How Long Do Your Hardwood Floors Off-Gas After Refinishing?

Emma from ECOS Paints 03/08/2023
Refinished hardwood floors in living room

Refinishing old, hardwood floors is a great way to give a room a fresh, new look. Plus, since you're re-using your existing floors instead of buying new, it's a more eco-friendly renovation choice. If you read the label of whatever product you choose, you'll see how long you need to let the floors cure before walking on them or placing furniture on them, but there's one important detail missing: how long do your hardwood floors off-gas after refinishing?

Understanding What's Off-Gassing After Refinishing Floors

Water-based polyurethane can have less of an offensive odor when compared to oil-based products, but floors require at least four coats to achieve the desired level of protection. While oil-based polyurethane typically only needs two or three coats, the odor may be so strong the home is uninhabitable for several days or weeks, depending on your sensitivity level.

At its core, polyurethane is a petrochemical resin that contains isocyanates. Uncured polyurethane can aggravate a variety of different breathing problems including allergies, asthma, and bronchial conditions.

Additionally, those who are exposed to the fumes are at risk of developing vision difficulties, throat irritation, nausea, uncontrolled coughing, vomiting and headaches. Isocyanates contain compounds that are classified by the EPA as potential human carcinogens.

Many conventional varnish products contain benzene, a volatile organic compound that is a known carcinogen and is highly flammable. The solvents in varnish are extremely pungent, and the fumes can cause drowsiness, headaches, skin irritation and dizziness. At high concentrations, a person may become unconscious, suffer respiratory distress and may even develop pulmonary edema.

Clearly, knowing how long these toxic VOCs might be present is an important bit of information in order to protect your health.

How Long Do Your Hardwood Floors Off-Gas After Refinishing?

According to an article in the Home Guides of the SFGate, "VOC off-gassing is most acute during application and the drying of hardwood floor finishes. Even long after these finishes have dried, however, smaller amounts of VOCs continue to off-gas into the home. The length of the off-gassing period can vary significantly based on the amount and type of finish you use, conditions in the home, and how much ventilation is available. The U.S. Green Building Council reports off-gassing of oil-based finishes can last for months or even years. Some lower-VOC, water-based products largely finish off-gassing within a few days." Still, "largely" finished means they're still off-gassing those toxic VOCs for who knows how long.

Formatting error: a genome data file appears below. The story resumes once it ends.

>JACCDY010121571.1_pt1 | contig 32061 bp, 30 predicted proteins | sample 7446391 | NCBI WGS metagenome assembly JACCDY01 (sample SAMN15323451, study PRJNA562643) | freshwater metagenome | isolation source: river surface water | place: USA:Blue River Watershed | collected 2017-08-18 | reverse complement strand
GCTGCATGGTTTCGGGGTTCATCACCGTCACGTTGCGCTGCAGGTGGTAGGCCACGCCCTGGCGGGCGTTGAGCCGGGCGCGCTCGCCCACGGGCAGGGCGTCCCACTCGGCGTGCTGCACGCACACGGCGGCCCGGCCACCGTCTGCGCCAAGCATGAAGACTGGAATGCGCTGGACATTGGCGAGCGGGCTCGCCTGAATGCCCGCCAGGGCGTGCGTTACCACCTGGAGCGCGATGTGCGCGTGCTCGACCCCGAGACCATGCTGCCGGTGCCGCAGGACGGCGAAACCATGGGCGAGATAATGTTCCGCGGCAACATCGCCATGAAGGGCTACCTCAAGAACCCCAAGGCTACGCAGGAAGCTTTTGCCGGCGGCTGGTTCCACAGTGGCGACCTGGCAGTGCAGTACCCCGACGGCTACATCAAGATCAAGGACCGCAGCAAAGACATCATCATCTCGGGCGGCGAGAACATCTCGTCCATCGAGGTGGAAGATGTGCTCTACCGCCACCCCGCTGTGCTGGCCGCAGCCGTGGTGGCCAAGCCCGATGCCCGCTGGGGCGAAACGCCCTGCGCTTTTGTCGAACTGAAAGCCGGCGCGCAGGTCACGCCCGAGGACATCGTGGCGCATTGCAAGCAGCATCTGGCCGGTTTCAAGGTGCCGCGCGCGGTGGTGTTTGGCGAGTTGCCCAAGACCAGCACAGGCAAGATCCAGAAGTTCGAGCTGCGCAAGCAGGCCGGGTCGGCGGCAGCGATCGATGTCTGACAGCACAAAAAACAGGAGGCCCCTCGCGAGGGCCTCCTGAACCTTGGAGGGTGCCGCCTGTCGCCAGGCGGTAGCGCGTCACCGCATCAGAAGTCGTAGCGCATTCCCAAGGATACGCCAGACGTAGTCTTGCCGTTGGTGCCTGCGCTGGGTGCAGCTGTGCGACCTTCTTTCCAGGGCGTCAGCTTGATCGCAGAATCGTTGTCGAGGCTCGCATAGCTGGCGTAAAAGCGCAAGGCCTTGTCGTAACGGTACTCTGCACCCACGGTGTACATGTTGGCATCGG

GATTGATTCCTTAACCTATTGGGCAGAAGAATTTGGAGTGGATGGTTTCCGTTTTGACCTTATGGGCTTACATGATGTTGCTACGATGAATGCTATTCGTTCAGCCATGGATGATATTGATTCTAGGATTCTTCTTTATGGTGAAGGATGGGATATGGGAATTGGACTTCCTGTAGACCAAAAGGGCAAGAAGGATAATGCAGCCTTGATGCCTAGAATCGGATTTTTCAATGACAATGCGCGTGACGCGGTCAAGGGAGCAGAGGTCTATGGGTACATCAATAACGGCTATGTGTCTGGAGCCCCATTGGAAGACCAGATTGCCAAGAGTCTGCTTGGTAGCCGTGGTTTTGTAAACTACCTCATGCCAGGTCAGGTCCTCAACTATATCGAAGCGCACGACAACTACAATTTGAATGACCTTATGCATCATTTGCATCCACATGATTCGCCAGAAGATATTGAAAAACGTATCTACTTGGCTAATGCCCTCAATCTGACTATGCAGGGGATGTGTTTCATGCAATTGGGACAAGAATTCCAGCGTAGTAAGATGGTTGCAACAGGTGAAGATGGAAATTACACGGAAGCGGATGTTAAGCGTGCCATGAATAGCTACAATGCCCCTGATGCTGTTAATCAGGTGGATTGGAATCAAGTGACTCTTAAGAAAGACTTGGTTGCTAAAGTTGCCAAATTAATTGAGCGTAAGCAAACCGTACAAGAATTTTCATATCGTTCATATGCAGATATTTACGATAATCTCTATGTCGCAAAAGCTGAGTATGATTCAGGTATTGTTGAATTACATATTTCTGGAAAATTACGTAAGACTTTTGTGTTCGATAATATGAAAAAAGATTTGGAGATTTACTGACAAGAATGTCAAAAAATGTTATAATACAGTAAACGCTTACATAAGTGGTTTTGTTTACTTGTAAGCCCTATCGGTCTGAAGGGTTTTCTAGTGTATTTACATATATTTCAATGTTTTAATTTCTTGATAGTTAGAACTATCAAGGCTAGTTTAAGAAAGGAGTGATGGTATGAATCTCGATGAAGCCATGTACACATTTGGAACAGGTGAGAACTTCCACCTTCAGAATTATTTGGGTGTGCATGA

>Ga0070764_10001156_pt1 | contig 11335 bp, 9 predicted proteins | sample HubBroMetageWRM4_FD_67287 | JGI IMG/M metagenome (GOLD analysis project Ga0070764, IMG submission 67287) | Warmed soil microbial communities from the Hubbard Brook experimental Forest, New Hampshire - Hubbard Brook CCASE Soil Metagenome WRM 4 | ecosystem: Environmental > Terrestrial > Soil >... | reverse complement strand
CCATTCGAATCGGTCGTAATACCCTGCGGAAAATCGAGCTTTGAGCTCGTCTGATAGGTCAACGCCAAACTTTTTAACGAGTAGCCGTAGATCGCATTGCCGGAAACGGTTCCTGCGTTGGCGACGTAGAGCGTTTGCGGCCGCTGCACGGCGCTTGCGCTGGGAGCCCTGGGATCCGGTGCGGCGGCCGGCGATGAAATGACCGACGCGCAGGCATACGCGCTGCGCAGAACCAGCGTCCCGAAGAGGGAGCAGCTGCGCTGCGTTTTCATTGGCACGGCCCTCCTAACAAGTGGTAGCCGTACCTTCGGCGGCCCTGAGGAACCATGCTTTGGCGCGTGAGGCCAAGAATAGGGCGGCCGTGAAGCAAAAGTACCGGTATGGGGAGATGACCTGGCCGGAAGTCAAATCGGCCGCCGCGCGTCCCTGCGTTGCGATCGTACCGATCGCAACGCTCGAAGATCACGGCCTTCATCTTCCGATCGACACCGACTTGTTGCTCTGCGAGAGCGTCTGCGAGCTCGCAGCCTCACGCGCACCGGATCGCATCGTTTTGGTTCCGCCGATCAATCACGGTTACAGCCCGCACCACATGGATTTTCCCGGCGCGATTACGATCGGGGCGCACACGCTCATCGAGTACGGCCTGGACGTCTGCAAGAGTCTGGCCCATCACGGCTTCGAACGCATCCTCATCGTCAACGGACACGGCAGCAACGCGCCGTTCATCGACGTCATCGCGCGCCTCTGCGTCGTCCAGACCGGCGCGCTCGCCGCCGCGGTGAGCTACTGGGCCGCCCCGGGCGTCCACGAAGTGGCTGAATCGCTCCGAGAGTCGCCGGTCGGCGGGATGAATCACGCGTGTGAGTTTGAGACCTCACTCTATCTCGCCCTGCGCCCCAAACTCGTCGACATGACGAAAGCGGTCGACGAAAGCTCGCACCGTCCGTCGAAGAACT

Is There a Non-Toxic Product for Refinishing Hardwood Floors?

In a word: Yes! To address the toxicity issues associated with traditional varnishes and polyurethanes, ECOS Paints developed a uniquely formulated, water-based varnish product that is non-toxic* for human health, without the harsh chemicals and fumes typically found in conventional products.

ECOS Paints' eco-friendly varnishes are designed for use on furniture, cabinets, floors, doors, and other woodwork. We offer options for both interior and exterior use that are available in a wide array of sheens, from satin to gloss. Our water-based varnish is a clear, protective finish that has exceptional clarity and durability. It can be applied with the same applicator tools commonly used with polyurethane, including synthetic brushes, foam brushes, or lambswool applicators (for floors). Whether you have chemical sensitivities, other health concerns, or you're simply searching for a better option for your family and pets, look no further than our non-toxic, durable varnish for your hardwood floors.

Still have questions about refinishing your hardwood floors? Let us know in the comments and we'll do our best to help. Want to discuss your project in greater detail? Get in touch with our customer support team today!

*Conforms to ASTMD-4236, specifically concerning oral toxicity, skin irritation and respiratory effects.